I listened to a fascinating interview with Anna Lembke on the Art of Manliness podcast. She is Chief of the Stanford Addiction Medicine Dual Diagnosis Clinic at Stanford University. She was speaking about her book, Dopamine Nation. I was surprised at what I learned.
It’s an oversimplification of her premise, but she explains how and why the relentless pursuit of pleasure leads to even more pain. Dopamine is a neurotransmitter and It plays a role in how we feel pleasure. The brain produces it as a result of actions that are meant for us to feel good. The result is the body wanting more of what is creating the new state of mind.
It’s this cycle that leads to addiction. And she is very graceful in describing addiction as a means of easing pain. It makes sense in the mind of the addict. They don’t want to hurt any longer. Thus the continual return to the substance or behavior that relieves the pain.
In November I wrote about my process of learning how to allow myself to feel lonely. Loneliness is my most neglected of emotions. I became very skilled at ignoring it from a very young age. I would bury it in activity or busyness, and that was a very effective strategery.
Until I started living alone.
I went for a while believing it was no big deal. I’m a disciplined person. I know how to get things done. I know how to structure my day and be productive. But my body wanted to send me a message, and Anna Lembke was its prophet.
My iPhone is my connection to the outside world. It is both a blessing and a curse. My body started showing me what it meant by the latter.
The phone has become a priority in my day. I would check it first thing in the morning to see if I missed a text or notification, and I would check it right before bed. I carried it with me everywhere, even in the house, yearning for feedback in some fashion sent from a person on the other end. I would pick it up anytime I sat down to eat, or sitting in the doctor’s office or waiting on a friend.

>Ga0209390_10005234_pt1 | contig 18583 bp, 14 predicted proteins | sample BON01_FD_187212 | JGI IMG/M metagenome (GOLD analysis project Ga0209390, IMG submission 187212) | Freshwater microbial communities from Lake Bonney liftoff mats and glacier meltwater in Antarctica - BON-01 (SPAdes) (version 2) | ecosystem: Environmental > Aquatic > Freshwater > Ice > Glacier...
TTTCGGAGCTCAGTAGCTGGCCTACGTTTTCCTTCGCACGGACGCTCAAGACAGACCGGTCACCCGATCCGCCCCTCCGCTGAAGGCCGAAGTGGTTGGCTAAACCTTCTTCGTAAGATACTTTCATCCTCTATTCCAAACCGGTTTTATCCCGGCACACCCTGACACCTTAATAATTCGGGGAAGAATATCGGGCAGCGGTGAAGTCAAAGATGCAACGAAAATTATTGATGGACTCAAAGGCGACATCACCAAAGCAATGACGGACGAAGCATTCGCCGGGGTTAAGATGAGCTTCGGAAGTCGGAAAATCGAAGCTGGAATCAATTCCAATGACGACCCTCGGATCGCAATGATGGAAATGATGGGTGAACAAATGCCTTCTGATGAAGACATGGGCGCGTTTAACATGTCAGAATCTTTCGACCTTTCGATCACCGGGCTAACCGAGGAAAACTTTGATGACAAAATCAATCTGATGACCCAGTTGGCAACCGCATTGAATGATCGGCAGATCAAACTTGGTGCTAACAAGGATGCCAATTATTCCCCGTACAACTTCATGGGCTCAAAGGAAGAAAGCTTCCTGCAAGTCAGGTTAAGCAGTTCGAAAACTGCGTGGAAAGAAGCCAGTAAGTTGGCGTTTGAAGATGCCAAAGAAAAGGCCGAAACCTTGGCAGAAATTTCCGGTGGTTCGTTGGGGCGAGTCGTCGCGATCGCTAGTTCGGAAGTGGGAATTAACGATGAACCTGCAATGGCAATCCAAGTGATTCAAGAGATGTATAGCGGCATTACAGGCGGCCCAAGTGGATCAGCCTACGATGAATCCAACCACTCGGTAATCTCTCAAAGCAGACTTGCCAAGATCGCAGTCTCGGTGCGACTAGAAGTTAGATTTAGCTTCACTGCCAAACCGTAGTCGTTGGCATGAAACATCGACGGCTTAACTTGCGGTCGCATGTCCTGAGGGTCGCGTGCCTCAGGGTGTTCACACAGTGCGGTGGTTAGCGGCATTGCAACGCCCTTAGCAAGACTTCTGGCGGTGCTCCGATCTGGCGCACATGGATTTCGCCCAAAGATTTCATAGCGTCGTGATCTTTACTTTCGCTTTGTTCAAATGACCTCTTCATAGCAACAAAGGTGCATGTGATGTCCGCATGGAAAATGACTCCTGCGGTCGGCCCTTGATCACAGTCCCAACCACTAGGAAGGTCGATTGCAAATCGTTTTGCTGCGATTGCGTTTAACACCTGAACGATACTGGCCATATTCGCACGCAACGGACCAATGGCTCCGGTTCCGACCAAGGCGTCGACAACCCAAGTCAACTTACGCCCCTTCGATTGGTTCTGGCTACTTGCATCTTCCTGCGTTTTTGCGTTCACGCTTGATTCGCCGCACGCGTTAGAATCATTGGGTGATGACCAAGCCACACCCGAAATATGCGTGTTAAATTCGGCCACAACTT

In the words of Anna Lembke, my body asked if we could take a dopamine fast.
I reflected on this sensation. I found that I had begun to lose my ability to be fully alone and fully present in that state. I was filling every possible inch of personal space with data from my phone. I decided that can’t be healthy, So what would this fast look like?
It’s been quite simple to fashion a plan. As with all plans, it’s only as good as its implementation.
Every plan needs a goal, and mine is to become more mindful of my body in its state of aloneness. I’m looking to be alert and pay attention. Dr Lembke says it’s a counterintuitive proposition. We all want to feel better, so why would I want to move into the direction of not feeling better? Why would I want to make friends with the very condition I’m trying to avoid?
Her assessment is that it gives the body relief from its imbalance. The body is always seeking harmony, and harmony comes from knowing how to live amid both pleasure and pain, both of which are processed in the same part of the brain.
Pain can’t be avoided, but it can’t be ignored, either. Pain can be relieved, but that relief comes at a price. And the body knows when it’s being asked to pay too much.
I’ll revisit this topic in the future. I don’t have much to say on the matter because I’m on the first tee on the front nine in this round. But it’s an intriguing pursuit, so much so that I felt compelled to write about it this rainy, lonely afternoon.
Make Room. Don’t Hold Back